I was working in the kitchen earlier today, and Jon was in the parlor, laying in the recently installed hospital bed, listening to Neil Young. Searching for songs of comfort is such a personal thing. I can’t listen to the “Music Heals” special days that they run on KEXP, regardless of the theme: addiction, mental health, or more relative to Jon’s current experience, cancer. I have found that what other people find soothing, I can find grating or triggering. I’ve seen some shit, I guess.
Lady Gaga figured heavily in my recovery from trauma 10 years ago. “Just dance, it will be OK.” It was my anthem. It was my “power song” while training for a half marathon. I’d turn it up and it soothed my soul in a way not much else could. One of these days I’ll request “Just Dance” during a “Music Heals” day and wait feverishly for it to be played on KEXP. There’s a few DJs that might indulge.
Tonight I started with Soundgarden’s Superunknown. Chris Cornell’s death a few years go hit me harder than I ever anticipated. I wasn’t a Soundgarden super-fan. In my teens, I don’t think I would have ranked them in my top five, but I think that Chris Cornell was perhaps like someone that I saw all the time, never talked to, but knew somehow we could see each other. Great music, great art does that. The modern parlance is to “feel seen.” Maybe I didn’t want him to see me – maybe I didn’t really want to see him.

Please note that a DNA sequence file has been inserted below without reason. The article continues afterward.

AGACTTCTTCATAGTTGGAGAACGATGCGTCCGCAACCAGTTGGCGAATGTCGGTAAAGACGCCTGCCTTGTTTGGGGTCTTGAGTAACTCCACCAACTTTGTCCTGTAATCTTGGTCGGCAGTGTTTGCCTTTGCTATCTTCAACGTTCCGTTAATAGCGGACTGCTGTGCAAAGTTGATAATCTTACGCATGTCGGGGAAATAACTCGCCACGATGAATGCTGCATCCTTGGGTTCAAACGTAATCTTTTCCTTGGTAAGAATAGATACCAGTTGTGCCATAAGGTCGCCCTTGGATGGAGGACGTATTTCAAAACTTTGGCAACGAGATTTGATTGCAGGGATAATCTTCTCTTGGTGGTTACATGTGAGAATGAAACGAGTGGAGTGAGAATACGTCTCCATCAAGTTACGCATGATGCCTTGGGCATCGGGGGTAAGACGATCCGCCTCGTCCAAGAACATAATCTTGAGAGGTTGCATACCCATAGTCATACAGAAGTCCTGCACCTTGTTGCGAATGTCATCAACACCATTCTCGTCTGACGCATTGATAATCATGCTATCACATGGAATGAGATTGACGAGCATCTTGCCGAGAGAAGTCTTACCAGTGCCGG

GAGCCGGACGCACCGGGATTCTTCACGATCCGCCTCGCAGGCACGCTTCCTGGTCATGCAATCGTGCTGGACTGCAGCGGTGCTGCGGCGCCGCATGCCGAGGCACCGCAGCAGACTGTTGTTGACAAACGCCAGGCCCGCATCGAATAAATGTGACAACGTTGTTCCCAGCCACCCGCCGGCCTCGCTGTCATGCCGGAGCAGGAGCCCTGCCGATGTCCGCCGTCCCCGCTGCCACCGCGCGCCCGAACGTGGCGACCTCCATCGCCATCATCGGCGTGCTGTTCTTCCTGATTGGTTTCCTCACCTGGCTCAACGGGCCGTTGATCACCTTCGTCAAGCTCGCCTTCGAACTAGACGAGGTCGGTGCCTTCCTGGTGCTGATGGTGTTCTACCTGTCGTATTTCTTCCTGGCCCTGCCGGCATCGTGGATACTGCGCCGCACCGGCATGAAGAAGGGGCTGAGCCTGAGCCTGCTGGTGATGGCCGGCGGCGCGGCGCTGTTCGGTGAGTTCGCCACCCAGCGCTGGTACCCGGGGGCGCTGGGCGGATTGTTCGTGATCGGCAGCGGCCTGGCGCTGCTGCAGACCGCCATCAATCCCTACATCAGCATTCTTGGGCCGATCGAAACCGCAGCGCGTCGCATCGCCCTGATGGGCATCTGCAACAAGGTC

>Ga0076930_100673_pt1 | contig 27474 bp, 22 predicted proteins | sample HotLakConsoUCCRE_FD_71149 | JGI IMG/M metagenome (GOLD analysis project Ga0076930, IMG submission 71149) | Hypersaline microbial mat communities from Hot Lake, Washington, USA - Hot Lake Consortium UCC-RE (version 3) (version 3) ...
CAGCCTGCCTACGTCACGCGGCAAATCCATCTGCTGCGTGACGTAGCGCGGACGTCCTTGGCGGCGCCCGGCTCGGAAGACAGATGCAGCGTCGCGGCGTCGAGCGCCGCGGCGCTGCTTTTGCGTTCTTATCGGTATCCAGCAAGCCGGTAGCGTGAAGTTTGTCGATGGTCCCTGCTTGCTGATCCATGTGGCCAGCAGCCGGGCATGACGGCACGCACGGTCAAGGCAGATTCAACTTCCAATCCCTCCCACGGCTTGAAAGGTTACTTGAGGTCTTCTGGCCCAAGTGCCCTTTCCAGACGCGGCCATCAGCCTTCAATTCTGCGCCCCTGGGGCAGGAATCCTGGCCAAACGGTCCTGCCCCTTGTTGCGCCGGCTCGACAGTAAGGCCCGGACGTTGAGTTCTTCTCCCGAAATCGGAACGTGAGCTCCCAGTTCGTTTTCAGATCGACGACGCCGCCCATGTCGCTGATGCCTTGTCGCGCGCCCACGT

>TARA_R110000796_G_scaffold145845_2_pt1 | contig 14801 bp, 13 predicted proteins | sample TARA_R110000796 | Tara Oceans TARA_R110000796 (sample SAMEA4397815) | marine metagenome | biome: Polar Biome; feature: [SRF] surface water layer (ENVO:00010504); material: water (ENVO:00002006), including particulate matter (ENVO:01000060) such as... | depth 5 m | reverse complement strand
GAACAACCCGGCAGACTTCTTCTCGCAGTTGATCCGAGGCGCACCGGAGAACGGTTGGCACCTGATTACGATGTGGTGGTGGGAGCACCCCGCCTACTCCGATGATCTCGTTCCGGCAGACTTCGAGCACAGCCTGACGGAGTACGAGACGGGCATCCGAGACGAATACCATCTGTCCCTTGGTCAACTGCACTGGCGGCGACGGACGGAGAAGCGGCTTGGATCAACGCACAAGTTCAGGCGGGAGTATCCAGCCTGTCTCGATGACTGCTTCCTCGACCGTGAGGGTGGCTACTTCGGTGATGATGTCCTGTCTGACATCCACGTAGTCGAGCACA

After all, what gutted me the most was that I thought he had beaten the monster. He had survived when so many others had not. Beaten is incorrect – I mean – he was still struggling for sure – but he had that beast under control. Managed. Until he didn’t. Like Anthony Bourdain, the raw openness of that pain experienced was such a burden for them and also touched and saved so many people.
I don’t know exactly why I’m going on about this right now. I’m laying on a makeshift foam bed, on the floor, listening to Soundgarden while my husband drifts off in the other room, recovering from intense surgery, taking our next steps towards treating his cancer tomorrow.
Make the music loud. Make it encompassing. Tell the truth. Let us know we’re not alone. Let us continue the fight when those who have been beaten down have left us.